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Trapped in Jordan, Syrian Refugees See No Way Home


    Seven years ago Zahir Hamshari fled to Jordan to escape the civil war in Syria. But, his life now is full of questions and fears. Can he pay the cost of rent or electricity? What about food?

    One thing he knows: he cannot return to his home.

    “There is no future for us in Syria,” Hamshari said.

    In this Sunday, Sept. 1, 2019 photo, Syrian refugee Zahir Hamshari sits with his children in his rented apartment in east Amman, Jordan. Seven years after fleeing the civil war in his homeland, Hamshari’s life is filled with questions and doubts. (AP)
    In this Sunday, Sept. 1, 2019 photo, Syrian refugee Zahir Hamshari sits with his children in his rented apartment in east Amman, Jordan. Seven years after fleeing the civil war in his homeland, Hamshari’s life is filled with questions and doubts. (AP)

    Jordan opened its border with Syria so that Syrian refugees could return home. More than one million Syrians are living in the Kingdom. There are few jobs that pay well. The refugees are trapped by poverty and hopelessness, living in a country that was already struggling to feed its own people.

    The Syrian crisis has hurt the progress made by Jordan over recent years, Jordan’s Planning Ministry said in a statement. “Education, health and water infrastructure have been…strained in several communities,” he added.

    Many Jordanian schools now have separate morning and afternoon classes to make room for the refugee children. Water use is up over 20 percent in a country with severe water shortages.

    The ministry said that while some countries have been supportive with aid, “donor fatigue” is a problem. Foreign donors have paid just 6.1 percent of the $2.4 billion needed for refugee services this year, the government said.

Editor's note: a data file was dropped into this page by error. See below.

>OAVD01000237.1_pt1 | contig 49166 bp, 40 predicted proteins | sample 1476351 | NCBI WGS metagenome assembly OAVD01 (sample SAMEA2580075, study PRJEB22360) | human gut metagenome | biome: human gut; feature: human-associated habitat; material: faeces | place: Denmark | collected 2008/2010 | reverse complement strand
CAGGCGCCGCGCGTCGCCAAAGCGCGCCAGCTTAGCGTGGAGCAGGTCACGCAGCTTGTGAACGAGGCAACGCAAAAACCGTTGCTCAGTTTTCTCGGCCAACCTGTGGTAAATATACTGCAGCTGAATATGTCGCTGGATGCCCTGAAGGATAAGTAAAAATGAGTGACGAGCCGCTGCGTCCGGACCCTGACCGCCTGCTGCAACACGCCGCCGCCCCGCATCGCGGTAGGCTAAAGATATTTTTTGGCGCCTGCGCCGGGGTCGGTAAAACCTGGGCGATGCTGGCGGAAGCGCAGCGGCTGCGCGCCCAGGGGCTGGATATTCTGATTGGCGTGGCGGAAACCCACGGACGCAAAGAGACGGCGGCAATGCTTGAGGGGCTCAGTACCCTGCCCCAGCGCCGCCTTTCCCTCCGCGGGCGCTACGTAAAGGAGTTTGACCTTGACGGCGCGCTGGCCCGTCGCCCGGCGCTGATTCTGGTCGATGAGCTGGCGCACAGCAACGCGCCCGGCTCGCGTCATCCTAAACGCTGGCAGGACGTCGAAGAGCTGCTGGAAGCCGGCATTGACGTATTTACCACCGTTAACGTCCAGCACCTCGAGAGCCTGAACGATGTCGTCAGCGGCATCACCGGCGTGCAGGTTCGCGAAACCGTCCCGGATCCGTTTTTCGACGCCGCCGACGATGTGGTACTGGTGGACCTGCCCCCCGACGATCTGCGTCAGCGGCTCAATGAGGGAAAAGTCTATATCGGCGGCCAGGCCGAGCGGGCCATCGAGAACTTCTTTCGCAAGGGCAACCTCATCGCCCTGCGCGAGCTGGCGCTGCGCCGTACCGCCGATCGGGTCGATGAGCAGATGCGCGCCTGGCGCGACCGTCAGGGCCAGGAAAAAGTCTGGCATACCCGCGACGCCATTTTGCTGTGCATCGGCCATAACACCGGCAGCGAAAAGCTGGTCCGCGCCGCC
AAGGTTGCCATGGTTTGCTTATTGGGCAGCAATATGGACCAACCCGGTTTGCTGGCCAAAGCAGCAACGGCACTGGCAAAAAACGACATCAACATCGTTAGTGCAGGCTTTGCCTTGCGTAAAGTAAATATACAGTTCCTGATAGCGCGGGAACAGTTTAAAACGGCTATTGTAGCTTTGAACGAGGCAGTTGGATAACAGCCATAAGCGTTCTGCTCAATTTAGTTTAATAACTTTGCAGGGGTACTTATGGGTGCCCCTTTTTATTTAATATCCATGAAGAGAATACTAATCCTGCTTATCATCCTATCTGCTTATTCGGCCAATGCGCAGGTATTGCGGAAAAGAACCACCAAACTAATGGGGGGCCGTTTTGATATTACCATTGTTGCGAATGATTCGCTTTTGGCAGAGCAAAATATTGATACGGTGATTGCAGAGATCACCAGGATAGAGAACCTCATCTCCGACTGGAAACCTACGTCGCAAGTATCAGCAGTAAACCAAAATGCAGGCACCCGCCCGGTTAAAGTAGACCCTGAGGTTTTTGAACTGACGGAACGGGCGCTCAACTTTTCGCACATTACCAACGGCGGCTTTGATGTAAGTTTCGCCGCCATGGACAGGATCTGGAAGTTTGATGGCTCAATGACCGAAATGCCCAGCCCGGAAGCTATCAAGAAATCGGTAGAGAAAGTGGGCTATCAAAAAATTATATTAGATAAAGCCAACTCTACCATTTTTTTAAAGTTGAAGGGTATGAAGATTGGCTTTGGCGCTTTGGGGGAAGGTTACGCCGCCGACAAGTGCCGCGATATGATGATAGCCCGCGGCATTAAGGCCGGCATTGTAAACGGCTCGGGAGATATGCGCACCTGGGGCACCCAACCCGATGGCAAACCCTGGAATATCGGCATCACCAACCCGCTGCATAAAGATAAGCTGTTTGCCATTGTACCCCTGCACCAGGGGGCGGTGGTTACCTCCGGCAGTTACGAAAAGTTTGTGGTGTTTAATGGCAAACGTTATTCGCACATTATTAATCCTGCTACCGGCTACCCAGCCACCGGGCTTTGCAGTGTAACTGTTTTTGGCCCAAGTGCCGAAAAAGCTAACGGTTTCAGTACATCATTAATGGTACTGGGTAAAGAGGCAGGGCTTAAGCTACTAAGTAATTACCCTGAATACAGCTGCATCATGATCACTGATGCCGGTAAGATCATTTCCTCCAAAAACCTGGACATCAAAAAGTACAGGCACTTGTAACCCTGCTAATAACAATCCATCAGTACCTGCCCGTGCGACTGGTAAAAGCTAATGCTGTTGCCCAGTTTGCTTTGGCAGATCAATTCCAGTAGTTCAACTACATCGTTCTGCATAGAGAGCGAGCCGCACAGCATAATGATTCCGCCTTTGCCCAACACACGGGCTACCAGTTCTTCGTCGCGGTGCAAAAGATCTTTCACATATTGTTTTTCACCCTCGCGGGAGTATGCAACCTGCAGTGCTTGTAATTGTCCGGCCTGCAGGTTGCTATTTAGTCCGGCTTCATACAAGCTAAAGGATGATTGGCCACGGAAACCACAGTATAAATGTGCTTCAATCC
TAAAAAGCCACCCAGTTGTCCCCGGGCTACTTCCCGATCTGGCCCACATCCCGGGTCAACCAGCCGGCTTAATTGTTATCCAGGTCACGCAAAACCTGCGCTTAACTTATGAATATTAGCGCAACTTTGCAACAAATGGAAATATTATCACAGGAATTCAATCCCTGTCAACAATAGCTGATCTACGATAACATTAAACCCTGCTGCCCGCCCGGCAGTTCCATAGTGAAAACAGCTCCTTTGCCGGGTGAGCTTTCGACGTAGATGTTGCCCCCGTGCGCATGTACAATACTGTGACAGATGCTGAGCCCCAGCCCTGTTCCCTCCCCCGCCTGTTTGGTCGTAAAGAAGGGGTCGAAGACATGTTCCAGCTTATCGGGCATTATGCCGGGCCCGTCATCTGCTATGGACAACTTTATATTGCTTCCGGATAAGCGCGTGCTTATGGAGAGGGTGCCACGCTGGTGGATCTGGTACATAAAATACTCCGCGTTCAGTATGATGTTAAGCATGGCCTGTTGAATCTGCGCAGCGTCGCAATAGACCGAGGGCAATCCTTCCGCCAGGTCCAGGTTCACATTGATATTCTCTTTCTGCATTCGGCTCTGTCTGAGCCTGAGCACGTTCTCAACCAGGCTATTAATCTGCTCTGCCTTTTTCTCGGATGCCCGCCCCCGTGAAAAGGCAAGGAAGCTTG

Jordan shares a border with southern Syria. At the start of the Syrian civil war in 2011, refugees flooded two refugee camps organized by the Jordanians. Now, most refugees have moved to the cities where they are permitted to work in some jobs.

    Jordan has accepted an estimated 1.3 million Syrians, including some 670,000 people officially named by the U.N. as refugees. That is a large problem for a country of roughly 10 million. Turkey took in 3.6 million refugees, and Lebanon took nearly 1 million.

    When Jordan opened its main border with Syria last October after four years, there were hopes that refugees would begin to return home. Since then, only 28,000 refugees have gone back, according to the U.N. High Commissioner for Refugees.

    The agency found late last year that 78 percent of refugees hope to return to Syria one day. But only eight percent will do so in the next year.

    “We do see that (most) plan to go back to Syria one day in the future, but only a small portion of them are wanting to go back in the next 12 months,” said Lilly Carlisle. She is the U. N. spokeswoman in Jordan.

    Refugees say they fear for their safety or being forced to join the army. There are also few jobs or housing. Families and friends still in Syria tell the refugees the situation is still dangerous and they should not return.

    The UNHCR is working with the Jordanian government and aid organizations. It provides services for refugees, including education and health services. It can also provide money. But donor nations gave just 25 percent of the needed amount this year, and the U.N. is struggling to meet demands.

    Hamshari fled with his family from their home in Damascus in 2012.

    The 36-year-old said he left Syria after he was arrested following anti-government protests. He said he was tortured during three months in jail. He believes he will be in danger if he returns. He added that his home near Damascus is destroyed.

    Today, he works in a pharmaceutical factory and lives in a small apartment in a working-class neighborhood in east Amman. He says he receives about $200 in food coupons from the U.N. each month, but gets no other assistance.

    Like many other refugees, he cannot pay his rent and electricity bills.

    He lives by borrowing money from friends and relatives, but says few people have money to lend because they are in the same situation.

    “I feel lost,” he said. “I haven’t achieved anything in the last six or seven years, only eating and drinking and being indebted. If I stay like this, I will die from anger.”

    I’m Susan Shand.

    The Associated Press reported this story. Susan Shand adapted it for VOA Learning English. Mario Ritter Jr. was the editor.

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    Words in this Story

    infrastructure – n. the basic equipment and structures (such as roads and bridges) that are needed for a country, region, or organization to function properly

    strain- v. a feeling of stress and worry that you have because you are trying to do too much, are dealing with a difficult problem

    fatigue – n. the state of being very tired : extreme weariness

    pharmaceutical – n. of or relating to the production and sale of drugs and medicine

    coupon – n. a usually small piece of printed paper that lets you get a service or product for free or at a lower price